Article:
Baiyewu was speaking to the media on the sidelines of a two-day workshop to deepen media awareness and educate Civil Society Organisations (CSOs) on the VPs on Security and Human Rights in oil and mining communities in Accra.

The workshop -- which was organised jointly by the Global Rights, Nigeria, and the Livelihood and Environment, Ghana, (LEG), both NGOs -- was targetted at exploring the role of CSOs in the implementation and application of VPs  and  ensuring that Ghana signs on to the principles.

Austin Onuoha, a consultant with the African Centre for Corporate Responsibility and a facilitator at the workshop, explained that the VPs were developed in response to reports of human rights abuses allegedly committed by security providers contracted by extractives companies.

He said although observing VPs in oil and mining communities is cheaper and cost-effective compared to recruiting a large number of security personnel to maintain their oil and mining business environment, no African country has yet signed on to them.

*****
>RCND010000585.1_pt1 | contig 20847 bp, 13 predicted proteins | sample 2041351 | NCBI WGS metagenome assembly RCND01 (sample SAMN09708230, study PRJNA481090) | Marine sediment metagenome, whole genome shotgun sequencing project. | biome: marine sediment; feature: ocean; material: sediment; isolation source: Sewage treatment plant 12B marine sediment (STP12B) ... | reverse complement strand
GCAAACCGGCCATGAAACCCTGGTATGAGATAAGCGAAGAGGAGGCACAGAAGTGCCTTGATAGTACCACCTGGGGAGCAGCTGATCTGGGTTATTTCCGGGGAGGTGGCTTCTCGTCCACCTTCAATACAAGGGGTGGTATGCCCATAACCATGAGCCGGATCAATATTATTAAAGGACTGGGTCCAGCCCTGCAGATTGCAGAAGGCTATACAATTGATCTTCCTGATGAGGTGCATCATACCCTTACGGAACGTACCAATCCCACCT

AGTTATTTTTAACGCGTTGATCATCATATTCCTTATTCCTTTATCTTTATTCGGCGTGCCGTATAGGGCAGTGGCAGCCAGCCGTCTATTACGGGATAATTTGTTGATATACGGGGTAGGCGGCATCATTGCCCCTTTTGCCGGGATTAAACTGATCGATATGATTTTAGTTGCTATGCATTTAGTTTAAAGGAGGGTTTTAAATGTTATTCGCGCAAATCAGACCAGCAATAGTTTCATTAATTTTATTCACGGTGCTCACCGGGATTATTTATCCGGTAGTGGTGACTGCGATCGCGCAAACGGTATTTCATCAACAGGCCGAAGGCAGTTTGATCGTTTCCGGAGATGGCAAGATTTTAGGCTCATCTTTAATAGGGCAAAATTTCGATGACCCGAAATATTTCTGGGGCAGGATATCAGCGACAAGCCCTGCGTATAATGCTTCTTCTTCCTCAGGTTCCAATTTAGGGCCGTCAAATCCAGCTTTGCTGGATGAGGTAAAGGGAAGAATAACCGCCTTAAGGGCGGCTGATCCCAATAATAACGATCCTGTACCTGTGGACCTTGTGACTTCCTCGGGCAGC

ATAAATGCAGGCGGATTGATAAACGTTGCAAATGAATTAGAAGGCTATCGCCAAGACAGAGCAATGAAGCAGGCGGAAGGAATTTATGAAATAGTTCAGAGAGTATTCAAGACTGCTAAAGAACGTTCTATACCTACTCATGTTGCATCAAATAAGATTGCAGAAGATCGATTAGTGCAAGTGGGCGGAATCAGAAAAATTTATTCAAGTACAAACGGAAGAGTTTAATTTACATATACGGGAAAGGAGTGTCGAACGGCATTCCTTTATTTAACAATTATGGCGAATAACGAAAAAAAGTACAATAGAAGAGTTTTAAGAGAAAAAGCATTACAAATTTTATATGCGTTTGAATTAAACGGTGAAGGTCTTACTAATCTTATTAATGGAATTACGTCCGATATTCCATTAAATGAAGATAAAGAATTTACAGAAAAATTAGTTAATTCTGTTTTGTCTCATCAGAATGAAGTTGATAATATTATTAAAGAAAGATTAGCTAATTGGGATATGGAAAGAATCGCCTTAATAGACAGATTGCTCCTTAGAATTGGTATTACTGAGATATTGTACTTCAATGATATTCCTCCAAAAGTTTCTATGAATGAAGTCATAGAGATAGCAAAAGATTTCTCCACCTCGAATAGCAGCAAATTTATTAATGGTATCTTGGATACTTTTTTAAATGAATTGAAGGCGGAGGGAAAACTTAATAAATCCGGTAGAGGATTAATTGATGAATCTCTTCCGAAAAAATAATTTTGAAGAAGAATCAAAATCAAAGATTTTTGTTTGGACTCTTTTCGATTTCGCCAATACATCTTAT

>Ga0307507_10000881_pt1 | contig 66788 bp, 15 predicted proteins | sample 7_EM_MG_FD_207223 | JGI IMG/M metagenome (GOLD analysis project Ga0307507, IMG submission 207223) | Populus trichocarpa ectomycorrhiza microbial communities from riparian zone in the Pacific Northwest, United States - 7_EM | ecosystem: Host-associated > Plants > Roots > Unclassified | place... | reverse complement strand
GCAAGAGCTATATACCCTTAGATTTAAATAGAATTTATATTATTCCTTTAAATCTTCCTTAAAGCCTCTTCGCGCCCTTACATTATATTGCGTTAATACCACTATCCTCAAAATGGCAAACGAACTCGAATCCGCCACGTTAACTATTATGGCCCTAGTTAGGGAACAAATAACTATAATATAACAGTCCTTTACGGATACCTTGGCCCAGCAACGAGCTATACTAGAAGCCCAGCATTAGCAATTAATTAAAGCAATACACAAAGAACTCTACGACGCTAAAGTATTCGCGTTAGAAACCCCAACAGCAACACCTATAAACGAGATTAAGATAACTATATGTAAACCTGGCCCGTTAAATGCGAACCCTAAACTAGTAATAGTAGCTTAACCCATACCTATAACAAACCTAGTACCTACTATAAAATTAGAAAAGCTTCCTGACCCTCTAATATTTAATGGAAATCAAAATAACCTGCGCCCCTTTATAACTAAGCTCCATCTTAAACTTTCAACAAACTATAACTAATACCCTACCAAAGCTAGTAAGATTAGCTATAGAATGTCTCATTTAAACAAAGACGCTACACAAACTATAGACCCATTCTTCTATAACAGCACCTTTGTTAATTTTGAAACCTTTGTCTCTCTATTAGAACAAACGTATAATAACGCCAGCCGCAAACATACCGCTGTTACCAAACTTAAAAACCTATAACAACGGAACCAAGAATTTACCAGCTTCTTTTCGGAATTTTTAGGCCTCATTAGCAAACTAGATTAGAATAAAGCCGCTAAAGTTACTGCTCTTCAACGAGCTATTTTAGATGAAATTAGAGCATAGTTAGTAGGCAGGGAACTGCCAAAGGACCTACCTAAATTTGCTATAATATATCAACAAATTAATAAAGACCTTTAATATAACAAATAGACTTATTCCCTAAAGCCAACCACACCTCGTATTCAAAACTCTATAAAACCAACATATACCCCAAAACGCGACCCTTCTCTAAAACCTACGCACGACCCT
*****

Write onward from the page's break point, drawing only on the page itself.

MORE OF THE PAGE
Studies have shown that oil and mining industries could succeed in working and making their profits without necessarily posing any security or human rights threats to the communities in which they operate if they adhere to the VPs, Mr. Onuoha said.

“The VPs provide for regular consultations between companies, host-Governments and local communities; deal with issues of proportionality and use of force; ensure improved company engagement for protection of human rights by security contractors; as well as regular monitoring of progress of investigations into alleged abuses, among other things.